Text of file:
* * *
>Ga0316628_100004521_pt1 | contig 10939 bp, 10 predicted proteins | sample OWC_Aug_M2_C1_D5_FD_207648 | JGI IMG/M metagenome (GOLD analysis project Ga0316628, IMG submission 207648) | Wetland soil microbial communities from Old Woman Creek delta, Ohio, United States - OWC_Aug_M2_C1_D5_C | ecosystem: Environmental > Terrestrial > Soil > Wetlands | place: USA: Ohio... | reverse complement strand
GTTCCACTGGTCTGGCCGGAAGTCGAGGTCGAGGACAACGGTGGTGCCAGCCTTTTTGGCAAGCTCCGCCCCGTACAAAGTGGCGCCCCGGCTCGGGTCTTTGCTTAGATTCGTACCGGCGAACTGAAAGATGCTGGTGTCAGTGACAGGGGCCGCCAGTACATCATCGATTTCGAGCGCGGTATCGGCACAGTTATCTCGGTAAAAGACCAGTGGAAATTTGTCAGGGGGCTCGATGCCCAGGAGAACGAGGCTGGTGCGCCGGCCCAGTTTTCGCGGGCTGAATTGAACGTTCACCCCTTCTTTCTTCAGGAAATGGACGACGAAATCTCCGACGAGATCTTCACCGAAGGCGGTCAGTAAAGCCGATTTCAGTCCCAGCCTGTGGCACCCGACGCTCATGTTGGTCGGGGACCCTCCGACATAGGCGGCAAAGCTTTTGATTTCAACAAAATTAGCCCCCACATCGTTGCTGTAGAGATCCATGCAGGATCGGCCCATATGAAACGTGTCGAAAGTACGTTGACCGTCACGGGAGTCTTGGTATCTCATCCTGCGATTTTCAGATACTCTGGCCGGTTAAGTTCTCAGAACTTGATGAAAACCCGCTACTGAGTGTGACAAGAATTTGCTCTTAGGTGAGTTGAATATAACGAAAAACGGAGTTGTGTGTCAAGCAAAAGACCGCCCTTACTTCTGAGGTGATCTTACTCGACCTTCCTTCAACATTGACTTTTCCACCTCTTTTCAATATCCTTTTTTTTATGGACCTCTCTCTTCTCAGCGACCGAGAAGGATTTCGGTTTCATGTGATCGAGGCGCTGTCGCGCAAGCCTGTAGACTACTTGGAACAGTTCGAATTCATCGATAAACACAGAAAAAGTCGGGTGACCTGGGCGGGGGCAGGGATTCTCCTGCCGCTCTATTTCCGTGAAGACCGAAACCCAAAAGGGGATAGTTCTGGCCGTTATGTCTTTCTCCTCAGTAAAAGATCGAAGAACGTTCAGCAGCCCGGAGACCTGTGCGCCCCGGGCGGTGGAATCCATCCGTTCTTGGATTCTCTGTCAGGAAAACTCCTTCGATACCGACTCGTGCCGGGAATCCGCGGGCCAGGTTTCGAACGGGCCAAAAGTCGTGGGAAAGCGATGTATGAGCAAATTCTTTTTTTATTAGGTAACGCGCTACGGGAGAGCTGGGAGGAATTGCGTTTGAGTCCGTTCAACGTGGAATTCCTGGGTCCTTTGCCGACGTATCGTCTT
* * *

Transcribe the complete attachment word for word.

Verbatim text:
>Ga0316628_100004521_pt1 | contig 10939 bp, 10 predicted proteins | sample OWC_Aug_M2_C1_D5_FD_207648 | JGI IMG/M metagenome (GOLD analysis project Ga0316628, IMG submission 207648) | Wetland soil microbial communities from Old Woman Creek delta, Ohio, United States - OWC_Aug_M2_C1_D5_C | ecosystem: Environmental > Terrestrial > Soil > Wetlands | place: USA: Ohio... | reverse complement strand
GTTCCACTGGTCTGGCCGGAAGTCGAGGTCGAGGACAACGGTGGTGCCAGCCTTTTTGGCAAGCTCCGCCCCGTACAAAGTGGCGCCCCGGCTCGGGTCTTTGCTTAGATTCGTACCGGCGAACTGAAAGATGCTGGTGTCAGTGACAGGGGCCGCCAGTACATCATCGATTTCGAGCGCGGTATCGGCACAGTTATCTCGGTAAAAGACCAGTGGAAATTTGTCAGGGGGCTCGATGCCCAGGAGAACGAGGCTGGTGCGCCGGCCCAGTTTTCGCGGGCTGAATTGAACGTTCACCCCTTCTTTCTTCAGGAAATGGACGACGAAATCTCCGACGAGATCTTCACCGAAGGCGGTCAGTAAAGCCGATTTCAGTCCCAGCCTGTGGCACCCGACGCTCATGTTGGTCGGGGACCCTCCGACATAGGCGGCAAAGCTTTTGATTTCAACAAAATTAGCCCCCACATCGTTGCTGTAGAGATCCATGCAGGATCGGCCCATATGAAACGTGTCGAAAGTACGTTGACCGTCACGGGAGTCTTGGTATCTCATCCTGCGATTTTCAGATACTCTGGCCGGTTAAGTTCTCAGAACTTGATGAAAACCCGCTACTGAGTGTGACAAGAATTTGCTCTTAGGTGAGTTGAATATAACGAAAAACGGAGTTGTGTGTCAAGCAAAAGACCGCCCTTACTTCTGAGGTGATCTTACTCGACCTTCCTTCAACATTGACTTTTCCACCTCTTTTCAATATCCTTTTTTTTATGGACCTCTCTCTTCTCAGCGACCGAGAAGGATTTCGGTTTCATGTGATCGAGGCGCTGTCGCGCAAGCCTGTAGACTACTTGGAACAGTTCGAATTCATCGATAAACACAGAAAAAGTCGGGTGACCTGGGCGGGGGCAGGGATTCTCCTGCCGCTCTATTTCCGTGAAGACCGAAACCCAAAAGGGGATAGTTCTGGCCGTTATGTCTTTCTCCTCAGTAAAAGATCGAAGAACGTTCAGCAGCCCGGAGACCTGTGCGCCCCGGGCGGTGGAATCCATCCGTTCTTGGATTCTCTGTCAGGAAAACTCCTTCGATACCGACTCGTGCCGGGAATCCGCGGGCCAGGTTTCGAACGGGCCAAAAGTCGTGGGAAAGCGATGTATGAGCAAATTCTTTTTTTATTAGGTAACGCGCTACGGGAGAGCTGGGAGGAATTGCGTTTGAGTCCGTTCAACGTGGAATTCCTGGGTCCTTTGCCGACGTATCGTCTT